SECRETARY POWELL:  Well, I'm a great admirer of Ken Adeleman, and we were brothers-in-arms, so to speak, in the Reagan years.  But I think I will let the United States military leadership determine what kind of an operation it would be and let them, rather than journalists and pundits, determine what will be a cakewalk or not a cakewalk.

MR. BLITZER:  As far as the President's upcoming trip to China is concerned, it is obviously very, very important.  But I want to remind our viewers around the world what the President said as a candidate in 1999 about the US-China relationship.  Listen to this clip:  "China is a competitor, not a strategic partner.  We must deal with China without ill will, but without illusions."

Is that statement still applicable today?

SECRETARY POWELL:  I think it fits the circumstances.  We are not using either "competitor" or "strategic partner."  I think we have to not try to capture this very complex relationship with a single sound bite.  The President's position toward China is very clear:  Let's cooperate in areas where we can cooperate; where there are differences, let's talk about them; and when there are serious differences, where we have a fundamental disagreement, we will let you know the nature of that fundamental disagreement and see if we can do something about that.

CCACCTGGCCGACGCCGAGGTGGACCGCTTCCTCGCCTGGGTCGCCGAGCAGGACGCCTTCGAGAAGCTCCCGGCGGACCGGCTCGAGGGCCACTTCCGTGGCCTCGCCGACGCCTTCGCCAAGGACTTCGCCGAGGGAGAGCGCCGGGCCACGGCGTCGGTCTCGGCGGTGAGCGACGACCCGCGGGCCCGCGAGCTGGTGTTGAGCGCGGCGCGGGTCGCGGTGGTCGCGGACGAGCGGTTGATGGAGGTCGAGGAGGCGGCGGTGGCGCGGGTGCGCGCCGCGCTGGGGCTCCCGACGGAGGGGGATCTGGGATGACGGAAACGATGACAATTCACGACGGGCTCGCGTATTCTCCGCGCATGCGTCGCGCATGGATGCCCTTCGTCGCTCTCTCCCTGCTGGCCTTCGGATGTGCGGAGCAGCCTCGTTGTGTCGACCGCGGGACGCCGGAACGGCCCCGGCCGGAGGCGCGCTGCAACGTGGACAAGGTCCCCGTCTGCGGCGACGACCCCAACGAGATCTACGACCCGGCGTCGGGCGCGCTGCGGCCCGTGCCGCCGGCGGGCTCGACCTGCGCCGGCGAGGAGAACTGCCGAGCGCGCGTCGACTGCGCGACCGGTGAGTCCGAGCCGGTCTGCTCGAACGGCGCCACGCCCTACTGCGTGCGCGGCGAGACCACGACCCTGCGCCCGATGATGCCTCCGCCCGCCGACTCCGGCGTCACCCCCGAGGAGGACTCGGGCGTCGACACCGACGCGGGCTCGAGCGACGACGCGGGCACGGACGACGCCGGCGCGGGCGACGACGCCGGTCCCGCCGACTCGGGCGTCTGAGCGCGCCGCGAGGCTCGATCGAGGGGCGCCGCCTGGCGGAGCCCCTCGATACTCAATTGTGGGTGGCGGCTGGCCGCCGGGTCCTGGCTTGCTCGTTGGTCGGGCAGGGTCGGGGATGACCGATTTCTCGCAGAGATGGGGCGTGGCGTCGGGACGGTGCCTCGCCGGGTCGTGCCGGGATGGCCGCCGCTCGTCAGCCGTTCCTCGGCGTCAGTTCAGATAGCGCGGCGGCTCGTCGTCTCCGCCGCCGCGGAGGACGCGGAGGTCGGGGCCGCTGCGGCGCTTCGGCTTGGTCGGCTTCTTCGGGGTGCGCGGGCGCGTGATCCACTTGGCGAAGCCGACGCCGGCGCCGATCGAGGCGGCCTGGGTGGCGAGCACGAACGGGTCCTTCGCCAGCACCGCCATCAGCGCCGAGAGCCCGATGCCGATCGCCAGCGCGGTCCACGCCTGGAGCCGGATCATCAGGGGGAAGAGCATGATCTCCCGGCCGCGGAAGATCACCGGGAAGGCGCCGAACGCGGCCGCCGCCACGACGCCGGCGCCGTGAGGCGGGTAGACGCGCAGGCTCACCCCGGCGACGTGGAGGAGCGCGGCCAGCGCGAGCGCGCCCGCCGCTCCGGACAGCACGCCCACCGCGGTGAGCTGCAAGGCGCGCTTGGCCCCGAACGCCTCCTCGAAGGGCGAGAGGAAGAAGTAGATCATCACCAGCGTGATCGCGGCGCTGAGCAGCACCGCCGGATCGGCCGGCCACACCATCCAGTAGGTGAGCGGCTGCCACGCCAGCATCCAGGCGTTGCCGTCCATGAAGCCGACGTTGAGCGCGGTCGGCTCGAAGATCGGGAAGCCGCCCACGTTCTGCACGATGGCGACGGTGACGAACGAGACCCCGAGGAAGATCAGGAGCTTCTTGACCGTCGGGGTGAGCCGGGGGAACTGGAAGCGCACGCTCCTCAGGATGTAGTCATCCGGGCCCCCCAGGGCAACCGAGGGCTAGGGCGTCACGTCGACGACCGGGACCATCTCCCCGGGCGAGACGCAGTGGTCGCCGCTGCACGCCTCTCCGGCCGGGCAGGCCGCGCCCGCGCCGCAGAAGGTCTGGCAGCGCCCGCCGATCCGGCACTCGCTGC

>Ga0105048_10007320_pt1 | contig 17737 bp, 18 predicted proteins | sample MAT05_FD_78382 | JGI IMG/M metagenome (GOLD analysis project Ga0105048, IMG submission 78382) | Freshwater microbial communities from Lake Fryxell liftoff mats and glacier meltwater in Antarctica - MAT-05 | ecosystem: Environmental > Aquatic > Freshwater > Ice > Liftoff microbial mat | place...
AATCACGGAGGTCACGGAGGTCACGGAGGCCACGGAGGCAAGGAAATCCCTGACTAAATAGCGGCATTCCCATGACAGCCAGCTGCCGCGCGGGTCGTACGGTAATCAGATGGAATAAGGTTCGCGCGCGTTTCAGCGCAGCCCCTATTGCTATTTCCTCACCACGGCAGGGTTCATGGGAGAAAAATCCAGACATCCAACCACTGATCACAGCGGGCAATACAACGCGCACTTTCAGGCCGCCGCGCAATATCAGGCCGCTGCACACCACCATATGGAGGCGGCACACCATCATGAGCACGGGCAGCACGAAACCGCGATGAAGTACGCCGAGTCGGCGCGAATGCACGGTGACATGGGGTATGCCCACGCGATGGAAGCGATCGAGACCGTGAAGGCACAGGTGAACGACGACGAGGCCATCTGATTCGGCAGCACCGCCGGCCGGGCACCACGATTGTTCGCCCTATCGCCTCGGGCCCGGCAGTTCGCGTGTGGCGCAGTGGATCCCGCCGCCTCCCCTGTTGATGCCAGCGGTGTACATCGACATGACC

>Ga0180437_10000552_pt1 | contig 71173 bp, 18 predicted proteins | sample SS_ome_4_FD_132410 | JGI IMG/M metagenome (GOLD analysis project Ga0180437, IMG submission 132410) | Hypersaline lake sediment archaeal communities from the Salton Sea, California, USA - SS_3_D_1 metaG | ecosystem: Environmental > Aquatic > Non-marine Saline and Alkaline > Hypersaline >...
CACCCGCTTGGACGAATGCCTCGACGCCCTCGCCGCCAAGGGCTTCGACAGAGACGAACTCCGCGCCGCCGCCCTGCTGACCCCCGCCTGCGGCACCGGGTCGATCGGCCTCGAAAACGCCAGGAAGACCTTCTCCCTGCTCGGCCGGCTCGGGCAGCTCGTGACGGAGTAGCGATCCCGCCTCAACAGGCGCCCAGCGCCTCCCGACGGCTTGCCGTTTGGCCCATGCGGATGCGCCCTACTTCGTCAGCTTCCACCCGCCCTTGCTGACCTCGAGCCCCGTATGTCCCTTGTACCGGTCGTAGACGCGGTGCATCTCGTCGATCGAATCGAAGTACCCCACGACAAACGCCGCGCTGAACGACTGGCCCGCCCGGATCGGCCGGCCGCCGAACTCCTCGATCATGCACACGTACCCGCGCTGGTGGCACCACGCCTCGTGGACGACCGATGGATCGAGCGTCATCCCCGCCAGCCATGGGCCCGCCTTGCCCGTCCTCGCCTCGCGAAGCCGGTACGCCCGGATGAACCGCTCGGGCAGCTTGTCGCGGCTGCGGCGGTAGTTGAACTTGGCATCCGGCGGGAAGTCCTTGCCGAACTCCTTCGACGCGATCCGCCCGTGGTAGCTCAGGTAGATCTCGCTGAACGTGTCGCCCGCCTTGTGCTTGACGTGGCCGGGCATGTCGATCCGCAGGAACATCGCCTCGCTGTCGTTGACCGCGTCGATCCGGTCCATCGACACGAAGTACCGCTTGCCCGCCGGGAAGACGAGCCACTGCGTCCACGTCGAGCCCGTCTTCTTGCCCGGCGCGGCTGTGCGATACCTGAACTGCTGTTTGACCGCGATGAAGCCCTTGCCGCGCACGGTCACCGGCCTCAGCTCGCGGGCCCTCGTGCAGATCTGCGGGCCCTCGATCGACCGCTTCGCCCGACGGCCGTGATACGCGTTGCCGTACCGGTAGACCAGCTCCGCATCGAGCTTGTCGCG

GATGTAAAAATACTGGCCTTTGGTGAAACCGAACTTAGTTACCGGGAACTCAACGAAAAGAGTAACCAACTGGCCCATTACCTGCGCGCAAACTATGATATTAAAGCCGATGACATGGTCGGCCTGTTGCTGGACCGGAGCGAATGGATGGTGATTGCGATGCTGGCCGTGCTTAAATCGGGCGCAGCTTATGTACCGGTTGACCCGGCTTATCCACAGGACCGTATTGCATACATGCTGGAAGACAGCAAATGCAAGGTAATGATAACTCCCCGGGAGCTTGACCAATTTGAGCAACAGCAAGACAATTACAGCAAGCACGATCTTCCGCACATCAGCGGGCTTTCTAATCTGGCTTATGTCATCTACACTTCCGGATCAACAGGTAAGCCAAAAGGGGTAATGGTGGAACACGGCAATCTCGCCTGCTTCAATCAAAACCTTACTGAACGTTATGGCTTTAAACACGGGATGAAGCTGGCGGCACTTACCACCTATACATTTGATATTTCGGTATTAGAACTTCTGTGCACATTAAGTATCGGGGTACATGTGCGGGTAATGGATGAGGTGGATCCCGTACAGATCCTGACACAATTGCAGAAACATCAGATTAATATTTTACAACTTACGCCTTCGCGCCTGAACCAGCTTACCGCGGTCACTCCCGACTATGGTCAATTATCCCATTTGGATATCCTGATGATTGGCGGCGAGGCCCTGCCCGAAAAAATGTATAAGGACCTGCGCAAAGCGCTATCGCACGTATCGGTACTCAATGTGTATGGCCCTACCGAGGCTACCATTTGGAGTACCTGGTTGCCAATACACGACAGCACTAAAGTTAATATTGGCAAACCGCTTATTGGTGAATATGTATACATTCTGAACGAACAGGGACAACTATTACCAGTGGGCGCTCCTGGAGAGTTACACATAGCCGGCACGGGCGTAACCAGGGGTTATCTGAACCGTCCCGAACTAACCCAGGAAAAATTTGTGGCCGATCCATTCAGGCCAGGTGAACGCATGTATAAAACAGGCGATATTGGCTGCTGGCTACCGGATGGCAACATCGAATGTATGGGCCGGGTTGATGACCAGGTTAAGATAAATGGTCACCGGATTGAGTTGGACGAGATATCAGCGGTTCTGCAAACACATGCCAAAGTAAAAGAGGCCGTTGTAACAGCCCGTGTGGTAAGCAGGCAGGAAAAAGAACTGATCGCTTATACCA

And I think that our relationship with China has been improving steadily ever since the President took office.  Everybody thought it was going to be a major crisis when we had the incident with the reconnaissance plane that was run into by the Chinese fighter plane.  But we came through that because both countries realized we have bigger equities to work with.